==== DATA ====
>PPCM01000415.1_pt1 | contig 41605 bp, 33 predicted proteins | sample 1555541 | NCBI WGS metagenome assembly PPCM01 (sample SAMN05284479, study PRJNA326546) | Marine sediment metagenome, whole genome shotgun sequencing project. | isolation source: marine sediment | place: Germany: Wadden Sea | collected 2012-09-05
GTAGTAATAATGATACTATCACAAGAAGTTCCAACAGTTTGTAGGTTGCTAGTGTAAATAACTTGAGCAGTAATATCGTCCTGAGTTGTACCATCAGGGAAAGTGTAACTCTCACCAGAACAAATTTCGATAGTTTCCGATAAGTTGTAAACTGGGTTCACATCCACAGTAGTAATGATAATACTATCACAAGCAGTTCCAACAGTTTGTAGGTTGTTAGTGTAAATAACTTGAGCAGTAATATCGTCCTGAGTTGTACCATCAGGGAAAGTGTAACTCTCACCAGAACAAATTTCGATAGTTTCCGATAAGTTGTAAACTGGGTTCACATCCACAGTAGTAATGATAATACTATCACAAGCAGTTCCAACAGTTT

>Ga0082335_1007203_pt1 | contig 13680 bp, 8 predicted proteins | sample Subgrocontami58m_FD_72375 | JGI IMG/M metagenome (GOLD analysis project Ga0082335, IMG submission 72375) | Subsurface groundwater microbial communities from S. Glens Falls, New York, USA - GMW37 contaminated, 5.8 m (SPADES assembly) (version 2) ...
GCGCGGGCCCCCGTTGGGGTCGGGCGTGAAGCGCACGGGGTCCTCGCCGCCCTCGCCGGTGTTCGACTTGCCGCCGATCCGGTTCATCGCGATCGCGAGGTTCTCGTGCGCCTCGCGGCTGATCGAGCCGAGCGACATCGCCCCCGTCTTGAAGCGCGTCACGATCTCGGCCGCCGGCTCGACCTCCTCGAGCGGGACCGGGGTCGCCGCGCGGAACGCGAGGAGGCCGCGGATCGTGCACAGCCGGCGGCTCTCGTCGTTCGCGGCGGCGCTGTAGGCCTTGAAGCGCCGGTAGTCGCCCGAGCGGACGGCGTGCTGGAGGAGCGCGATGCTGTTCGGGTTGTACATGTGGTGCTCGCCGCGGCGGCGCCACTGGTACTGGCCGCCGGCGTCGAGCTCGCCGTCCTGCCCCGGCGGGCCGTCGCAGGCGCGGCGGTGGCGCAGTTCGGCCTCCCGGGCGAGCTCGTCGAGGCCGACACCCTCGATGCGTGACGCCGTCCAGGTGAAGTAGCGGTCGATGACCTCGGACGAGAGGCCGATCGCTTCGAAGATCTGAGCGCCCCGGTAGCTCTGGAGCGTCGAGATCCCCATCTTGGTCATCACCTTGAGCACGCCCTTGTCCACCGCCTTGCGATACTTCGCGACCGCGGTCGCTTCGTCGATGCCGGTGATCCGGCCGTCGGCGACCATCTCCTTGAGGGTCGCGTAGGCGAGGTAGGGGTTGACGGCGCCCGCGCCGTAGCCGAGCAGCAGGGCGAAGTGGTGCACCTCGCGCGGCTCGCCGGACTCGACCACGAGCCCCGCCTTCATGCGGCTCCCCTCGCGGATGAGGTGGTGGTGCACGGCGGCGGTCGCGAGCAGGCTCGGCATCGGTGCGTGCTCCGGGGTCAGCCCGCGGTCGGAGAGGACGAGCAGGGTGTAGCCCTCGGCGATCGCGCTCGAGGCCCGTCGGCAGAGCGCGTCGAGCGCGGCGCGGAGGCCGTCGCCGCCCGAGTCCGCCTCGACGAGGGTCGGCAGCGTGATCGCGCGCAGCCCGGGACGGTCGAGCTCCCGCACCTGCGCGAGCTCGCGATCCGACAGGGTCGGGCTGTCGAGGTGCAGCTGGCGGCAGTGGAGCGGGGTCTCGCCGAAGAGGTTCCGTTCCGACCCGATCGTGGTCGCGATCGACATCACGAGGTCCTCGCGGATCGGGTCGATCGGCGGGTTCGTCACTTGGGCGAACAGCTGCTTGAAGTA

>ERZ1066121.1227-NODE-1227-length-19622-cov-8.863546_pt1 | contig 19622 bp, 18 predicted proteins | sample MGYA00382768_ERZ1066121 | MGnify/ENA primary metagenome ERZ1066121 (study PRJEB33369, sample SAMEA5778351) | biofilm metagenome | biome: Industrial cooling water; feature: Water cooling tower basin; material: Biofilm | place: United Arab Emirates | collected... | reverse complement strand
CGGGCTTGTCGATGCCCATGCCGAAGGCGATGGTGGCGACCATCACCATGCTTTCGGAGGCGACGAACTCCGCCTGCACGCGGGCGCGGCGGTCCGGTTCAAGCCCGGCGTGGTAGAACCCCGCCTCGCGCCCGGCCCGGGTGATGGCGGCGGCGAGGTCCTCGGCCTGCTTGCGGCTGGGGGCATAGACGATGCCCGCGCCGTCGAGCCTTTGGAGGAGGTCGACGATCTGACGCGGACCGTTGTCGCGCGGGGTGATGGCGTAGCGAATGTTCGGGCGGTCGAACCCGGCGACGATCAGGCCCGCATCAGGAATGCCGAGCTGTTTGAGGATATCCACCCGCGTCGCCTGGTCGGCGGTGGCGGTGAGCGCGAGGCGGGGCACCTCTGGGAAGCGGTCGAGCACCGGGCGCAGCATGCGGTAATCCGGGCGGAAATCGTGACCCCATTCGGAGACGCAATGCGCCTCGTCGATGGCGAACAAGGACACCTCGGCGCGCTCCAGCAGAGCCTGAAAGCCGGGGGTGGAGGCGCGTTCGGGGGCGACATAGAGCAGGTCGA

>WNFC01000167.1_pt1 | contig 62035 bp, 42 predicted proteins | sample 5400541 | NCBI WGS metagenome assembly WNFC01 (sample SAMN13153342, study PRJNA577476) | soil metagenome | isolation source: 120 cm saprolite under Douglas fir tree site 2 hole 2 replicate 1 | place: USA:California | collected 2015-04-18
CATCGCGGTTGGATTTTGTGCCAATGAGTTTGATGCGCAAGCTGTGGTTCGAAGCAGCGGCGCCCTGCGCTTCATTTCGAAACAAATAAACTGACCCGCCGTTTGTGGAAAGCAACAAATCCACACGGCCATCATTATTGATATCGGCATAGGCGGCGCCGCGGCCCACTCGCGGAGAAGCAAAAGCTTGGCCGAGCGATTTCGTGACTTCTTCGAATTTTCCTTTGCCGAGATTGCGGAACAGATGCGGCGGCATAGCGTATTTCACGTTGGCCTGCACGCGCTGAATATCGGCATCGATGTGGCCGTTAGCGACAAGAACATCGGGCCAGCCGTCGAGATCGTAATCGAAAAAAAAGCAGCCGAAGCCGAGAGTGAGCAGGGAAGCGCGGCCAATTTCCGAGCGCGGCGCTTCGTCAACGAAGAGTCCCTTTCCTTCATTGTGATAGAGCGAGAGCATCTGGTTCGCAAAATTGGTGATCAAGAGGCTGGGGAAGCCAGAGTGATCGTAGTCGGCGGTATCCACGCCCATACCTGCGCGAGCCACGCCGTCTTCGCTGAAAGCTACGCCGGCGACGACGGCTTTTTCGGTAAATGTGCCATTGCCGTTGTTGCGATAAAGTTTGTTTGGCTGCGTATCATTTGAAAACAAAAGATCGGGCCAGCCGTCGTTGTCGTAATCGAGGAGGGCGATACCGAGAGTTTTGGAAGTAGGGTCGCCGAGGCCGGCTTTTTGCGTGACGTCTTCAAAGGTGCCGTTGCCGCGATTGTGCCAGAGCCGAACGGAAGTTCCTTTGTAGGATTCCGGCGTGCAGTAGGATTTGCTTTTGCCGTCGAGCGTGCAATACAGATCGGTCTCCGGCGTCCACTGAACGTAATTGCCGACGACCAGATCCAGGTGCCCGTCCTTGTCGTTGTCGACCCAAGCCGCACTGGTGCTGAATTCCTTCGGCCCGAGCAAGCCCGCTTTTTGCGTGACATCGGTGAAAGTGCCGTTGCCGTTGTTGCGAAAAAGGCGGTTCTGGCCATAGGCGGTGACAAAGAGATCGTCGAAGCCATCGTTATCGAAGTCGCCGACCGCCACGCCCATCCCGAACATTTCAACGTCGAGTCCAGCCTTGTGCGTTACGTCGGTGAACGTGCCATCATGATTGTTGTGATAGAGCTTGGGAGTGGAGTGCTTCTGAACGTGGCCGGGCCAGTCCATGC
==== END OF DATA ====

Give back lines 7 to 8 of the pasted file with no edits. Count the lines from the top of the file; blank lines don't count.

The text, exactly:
>WNFC01000167.1_pt1 | contig 62035 bp, 42 predicted proteins | sample 5400541 | NCBI WGS metagenome assembly WNFC01 (sample SAMN13153342, study PRJNA577476) | soil metagenome | isolation source: 120 cm saprolite under Douglas fir tree site 2 hole 2 replicate 1 | place: USA:California | collected 2015-04-18
CATCGCGGTTGGATTTTGTGCCAATGAGTTTGATGCGCAAGCTGTGGTTCGAAGCAGCGGCGCCCTGCGCTTCATTTCGAAACAAATAAACTGACCCGCCGTTTGTGGAAAGCAACAAATCCACACGGCCATCATTATTGATATCGGCATAGGCGGCGCCGCGGCCCACTCGCGGAGAAGCAAAAGCTTGGCCGAGCGATTTCGTGACTTCTTCGAATTTTCCTTTGCCGAGATTGCGGAACAGATGCGGCGGCATAGCGTATTTCACGTTGGCCTGCACGCGCTGAATATCGGCATCGATGTGGCCGTTAGCGACAAGAACATCGGGCCAGCCGTCGAGATCGTAATCGAAAAAAAAGCAGCCGAAGCCGAGAGTGAGCAGGGAAGCGCGGCCAATTTCCGAGCGCGGCGCTTCGTCAACGAAGAGTCCCTTTCCTTCATTGTGATAGAGCGAGAGCATCTGGTTCGCAAAATTGGTGATCAAGAGGCTGGGGAAGCCAGAGTGATCGTAGTCGGCGGTATCCACGCCCATACCTGCGCGAGCCACGCCGTCTTCGCTGAAAGCTACGCCGGCGACGACGGCTTTTTCGGTAAATGTGCCATTGCCGTTGTTGCGATAAAGTTTGTTTGGCTGCGTATCATTTGAAAACAAAAGATCGGGCCAGCCGTCGTTGTCGTAATCGAGGAGGGCGATACCGAGAGTTTTGGAAGTAGGGTCGCCGAGGCCGGCTTTTTGCGTGACGTCTTCAAAGGTGCCGTTGCCGCGATTGTGCCAGAGCCGAACGGAAGTTCCTTTGTAGGATTCCGGCGTGCAGTAGGATTTGCTTTTGCCGTCGAGCGTGCAATACAGATCGGTCTCCGGCGTCCACTGAACGTAATTGCCGACGACCAGATCCAGGTGCCCGTCCTTGTCGTTGTCGACCCAAGCCGCACTGGTGCTGAATTCCTTCGGCCCGAGCAAGCCCGCTTTTTGCGTGACATCGGTGAAAGTGCCGTTGCCGTTGTTGCGAAAAAGGCGGTTCTGGCCATAGGCGGTGACAAAGAGATCGTCGAAGCCATCGTTATCGAAGTCGCCGACCGCCACGCCCATCCCGAACATTTCAACGTCGAGTCCAGCCTTGTGCGTTACGTCGGTGAACGTGCCATCATGATTGTTGTGATAGAGCTTGGGAGTGGAGTGCTTCTGAACGTGGCCGGGCCAGTCCATGC